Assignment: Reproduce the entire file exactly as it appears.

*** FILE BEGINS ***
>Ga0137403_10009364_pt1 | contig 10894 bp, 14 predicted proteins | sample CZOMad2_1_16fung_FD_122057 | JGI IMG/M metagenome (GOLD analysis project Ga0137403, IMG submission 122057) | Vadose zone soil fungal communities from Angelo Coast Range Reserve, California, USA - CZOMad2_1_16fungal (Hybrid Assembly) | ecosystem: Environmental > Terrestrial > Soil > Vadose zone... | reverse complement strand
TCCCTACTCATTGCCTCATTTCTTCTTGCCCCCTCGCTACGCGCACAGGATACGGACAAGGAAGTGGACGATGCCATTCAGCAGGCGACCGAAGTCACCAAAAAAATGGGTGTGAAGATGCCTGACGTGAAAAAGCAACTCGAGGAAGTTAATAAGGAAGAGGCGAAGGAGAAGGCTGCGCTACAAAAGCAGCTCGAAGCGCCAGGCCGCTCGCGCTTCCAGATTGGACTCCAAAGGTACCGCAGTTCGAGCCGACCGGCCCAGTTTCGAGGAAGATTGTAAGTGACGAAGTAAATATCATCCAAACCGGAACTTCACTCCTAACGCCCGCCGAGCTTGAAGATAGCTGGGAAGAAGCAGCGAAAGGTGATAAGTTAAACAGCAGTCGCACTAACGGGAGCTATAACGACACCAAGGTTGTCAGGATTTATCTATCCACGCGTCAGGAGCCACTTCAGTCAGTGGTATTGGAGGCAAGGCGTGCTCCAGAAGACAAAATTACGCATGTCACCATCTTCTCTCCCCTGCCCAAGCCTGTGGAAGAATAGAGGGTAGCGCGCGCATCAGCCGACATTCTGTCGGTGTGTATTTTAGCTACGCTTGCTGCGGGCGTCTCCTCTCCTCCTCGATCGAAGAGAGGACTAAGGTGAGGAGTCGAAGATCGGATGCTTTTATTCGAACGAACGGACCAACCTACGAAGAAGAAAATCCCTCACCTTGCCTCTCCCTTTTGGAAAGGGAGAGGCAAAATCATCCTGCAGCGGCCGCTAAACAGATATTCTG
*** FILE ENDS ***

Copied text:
>Ga0137403_10009364_pt1 | contig 10894 bp, 14 predicted proteins | sample CZOMad2_1_16fung_FD_122057 | JGI IMG/M metagenome (GOLD analysis project Ga0137403, IMG submission 122057) | Vadose zone soil fungal communities from Angelo Coast Range Reserve, California, USA - CZOMad2_1_16fungal (Hybrid Assembly) | ecosystem: Environmental > Terrestrial > Soil > Vadose zone... | reverse complement strand
TCCCTACTCATTGCCTCATTTCTTCTTGCCCCCTCGCTACGCGCACAGGATACGGACAAGGAAGTGGACGATGCCATTCAGCAGGCGACCGAAGTCACCAAAAAAATGGGTGTGAAGATGCCTGACGTGAAAAAGCAACTCGAGGAAGTTAATAAGGAAGAGGCGAAGGAGAAGGCTGCGCTACAAAAGCAGCTCGAAGCGCCAGGCCGCTCGCGCTTCCAGATTGGACTCCAAAGGTACCGCAGTTCGAGCCGACCGGCCCAGTTTCGAGGAAGATTGTAAGTGACGAAGTAAATATCATCCAAACCGGAACTTCACTCCTAACGCCCGCCGAGCTTGAAGATAGCTGGGAAGAAGCAGCGAAAGGTGATAAGTTAAACAGCAGTCGCACTAACGGGAGCTATAACGACACCAAGGTTGTCAGGATTTATCTATCCACGCGTCAGGAGCCACTTCAGTCAGTGGTATTGGAGGCAAGGCGTGCTCCAGAAGACAAAATTACGCATGTCACCATCTTCTCTCCCCTGCCCAAGCCTGTGGAAGAATAGAGGGTAGCGCGCGCATCAGCCGACATTCTGTCGGTGTGTATTTTAGCTACGCTTGCTGCGGGCGTCTCCTCTCCTCCTCGATCGAAGAGAGGACTAAGGTGAGGAGTCGAAGATCGGATGCTTTTATTCGAACGAACGGACCAACCTACGAAGAAGAAAATCCCTCACCTTGCCTCTCCCTTTTGGAAAGGGAGAGGCAAAATCATCCTGCAGCGGCCGCTAAACAGATATTCTG